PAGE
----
"Usually we got one thin slice of meat a week," the professor continued. "If the wind was strong it blew away. But just before President Nixon's visit we started to get three pieces. The prison guards were afraid that he might visit and ask how they were being treated."

Many prominent intellectuals were sent to remote provinces such as Qinghai, Ningxia, Gansu and Inner Mongolia to perform manual labor. There a Russian instructor carried boulders; a math professors was punished for not fulfilling his brick quotas of 900 bricks a month; and a journalist was told everyday to write six-page essays on "Why I Like Dickens," only to be told afterwards it was rubbish and to write six more pages.

Some intellectuals were imprisoned in "cowsheds," outhouses that were turned into makeshift prisons. The president of prestigious Fudan University in Shanghai was forced to assemble radios in the day and study Mao sayings at night. A banker was forced to work as flycatcher and keep the dead flies in box. After counting the flies in his box his Red Guard supervisor told him, "125 isn't good enough, kill some more."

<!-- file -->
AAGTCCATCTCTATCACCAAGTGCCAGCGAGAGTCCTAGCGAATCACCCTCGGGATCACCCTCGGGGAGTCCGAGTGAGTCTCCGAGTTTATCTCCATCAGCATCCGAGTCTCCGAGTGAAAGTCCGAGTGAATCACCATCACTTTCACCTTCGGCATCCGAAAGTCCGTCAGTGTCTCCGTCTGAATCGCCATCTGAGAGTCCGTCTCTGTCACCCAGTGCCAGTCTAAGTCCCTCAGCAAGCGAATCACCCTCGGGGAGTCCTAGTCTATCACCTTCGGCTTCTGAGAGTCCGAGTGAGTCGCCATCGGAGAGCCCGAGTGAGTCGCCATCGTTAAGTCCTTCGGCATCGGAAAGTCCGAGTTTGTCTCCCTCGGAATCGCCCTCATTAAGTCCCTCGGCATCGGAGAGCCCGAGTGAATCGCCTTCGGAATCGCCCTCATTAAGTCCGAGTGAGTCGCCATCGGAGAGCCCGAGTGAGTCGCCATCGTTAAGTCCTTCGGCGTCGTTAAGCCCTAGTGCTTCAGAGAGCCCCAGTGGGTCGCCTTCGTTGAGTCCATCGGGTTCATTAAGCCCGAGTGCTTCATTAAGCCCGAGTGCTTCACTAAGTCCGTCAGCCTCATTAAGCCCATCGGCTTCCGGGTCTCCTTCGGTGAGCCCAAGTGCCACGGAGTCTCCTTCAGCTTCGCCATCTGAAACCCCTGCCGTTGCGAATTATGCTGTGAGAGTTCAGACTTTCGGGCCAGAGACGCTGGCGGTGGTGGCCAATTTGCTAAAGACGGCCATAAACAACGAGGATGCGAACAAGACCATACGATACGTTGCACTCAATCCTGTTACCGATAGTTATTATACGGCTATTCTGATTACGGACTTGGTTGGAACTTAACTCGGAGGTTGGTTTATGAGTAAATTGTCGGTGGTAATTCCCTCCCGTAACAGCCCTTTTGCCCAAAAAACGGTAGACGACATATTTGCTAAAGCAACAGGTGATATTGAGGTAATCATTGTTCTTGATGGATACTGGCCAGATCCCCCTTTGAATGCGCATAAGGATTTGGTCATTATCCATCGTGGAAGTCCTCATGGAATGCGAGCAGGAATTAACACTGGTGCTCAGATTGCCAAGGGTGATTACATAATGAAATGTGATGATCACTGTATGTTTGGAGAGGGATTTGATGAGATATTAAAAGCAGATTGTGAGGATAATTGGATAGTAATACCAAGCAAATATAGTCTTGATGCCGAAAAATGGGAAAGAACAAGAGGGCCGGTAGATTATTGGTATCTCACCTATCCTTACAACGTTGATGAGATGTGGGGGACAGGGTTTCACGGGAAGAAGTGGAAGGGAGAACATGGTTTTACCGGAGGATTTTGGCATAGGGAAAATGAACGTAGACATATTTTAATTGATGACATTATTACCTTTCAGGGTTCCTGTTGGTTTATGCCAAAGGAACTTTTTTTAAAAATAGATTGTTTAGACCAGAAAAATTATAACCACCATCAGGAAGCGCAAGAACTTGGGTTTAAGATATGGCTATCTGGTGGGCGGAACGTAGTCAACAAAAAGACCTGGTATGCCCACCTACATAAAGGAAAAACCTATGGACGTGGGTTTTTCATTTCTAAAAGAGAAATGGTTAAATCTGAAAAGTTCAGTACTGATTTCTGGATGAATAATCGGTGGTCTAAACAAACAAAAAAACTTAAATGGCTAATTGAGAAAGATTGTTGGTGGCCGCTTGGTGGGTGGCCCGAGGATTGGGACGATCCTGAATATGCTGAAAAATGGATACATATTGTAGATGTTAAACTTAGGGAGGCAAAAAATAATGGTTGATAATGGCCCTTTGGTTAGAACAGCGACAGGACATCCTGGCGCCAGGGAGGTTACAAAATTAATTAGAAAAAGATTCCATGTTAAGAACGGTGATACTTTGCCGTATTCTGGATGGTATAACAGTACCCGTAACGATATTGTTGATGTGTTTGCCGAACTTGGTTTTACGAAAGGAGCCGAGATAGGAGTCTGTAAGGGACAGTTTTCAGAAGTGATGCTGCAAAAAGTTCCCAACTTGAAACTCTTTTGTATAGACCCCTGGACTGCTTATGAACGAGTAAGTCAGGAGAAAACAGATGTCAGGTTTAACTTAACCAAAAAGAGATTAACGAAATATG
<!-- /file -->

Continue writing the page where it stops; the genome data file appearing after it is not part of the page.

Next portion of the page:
Losing Your Father to the Cultural Revolution

Carol Chow only knew her father for a few months before he was taken away. Zhou Ximeng killed himself in captivity, aged 27. "It's painted like a memory. It's like he's frozen in that time," she told The Guardian . She knows her father from a handful of photographs and from the stories her mother has told, of a smart, confident, capable man — too accomplished, perhaps. "My mother said he was an overachiever.," Chow says. "Whatever he did, he excelled at — he was always top of his class. The reason she gave for his suicide was that he had never encountered any huge obstacles. I think he reached a point where it was all beyond his control and he didn't feel he could change anything. You had to first renounce yourself and then renounce your family and friends. I think, when he got to that point, really, he just closed up." [Source: Tania Branigan, The Guardian, February 24, 2012]

Zhou came from a long line of landowners and scholars; his father, a renowned paleontologist, had spent time in America and Taiwan. But in the Cultural Revolution such a privileged pedigree condemned him. All it took was "some really small comment" for him to be seized and held, in a village outside Beijing. His body lies somewhere near the train tracks where he died. Her father was subsequently forgiven "for his crimes, whatever they were", she says. "I don't feel bitter or angry —I feel sad for him, that he missed so much," adds Chow, now 42, and who has two daughters.

Widow of a Famous Architect Recalls the Cultural Revolution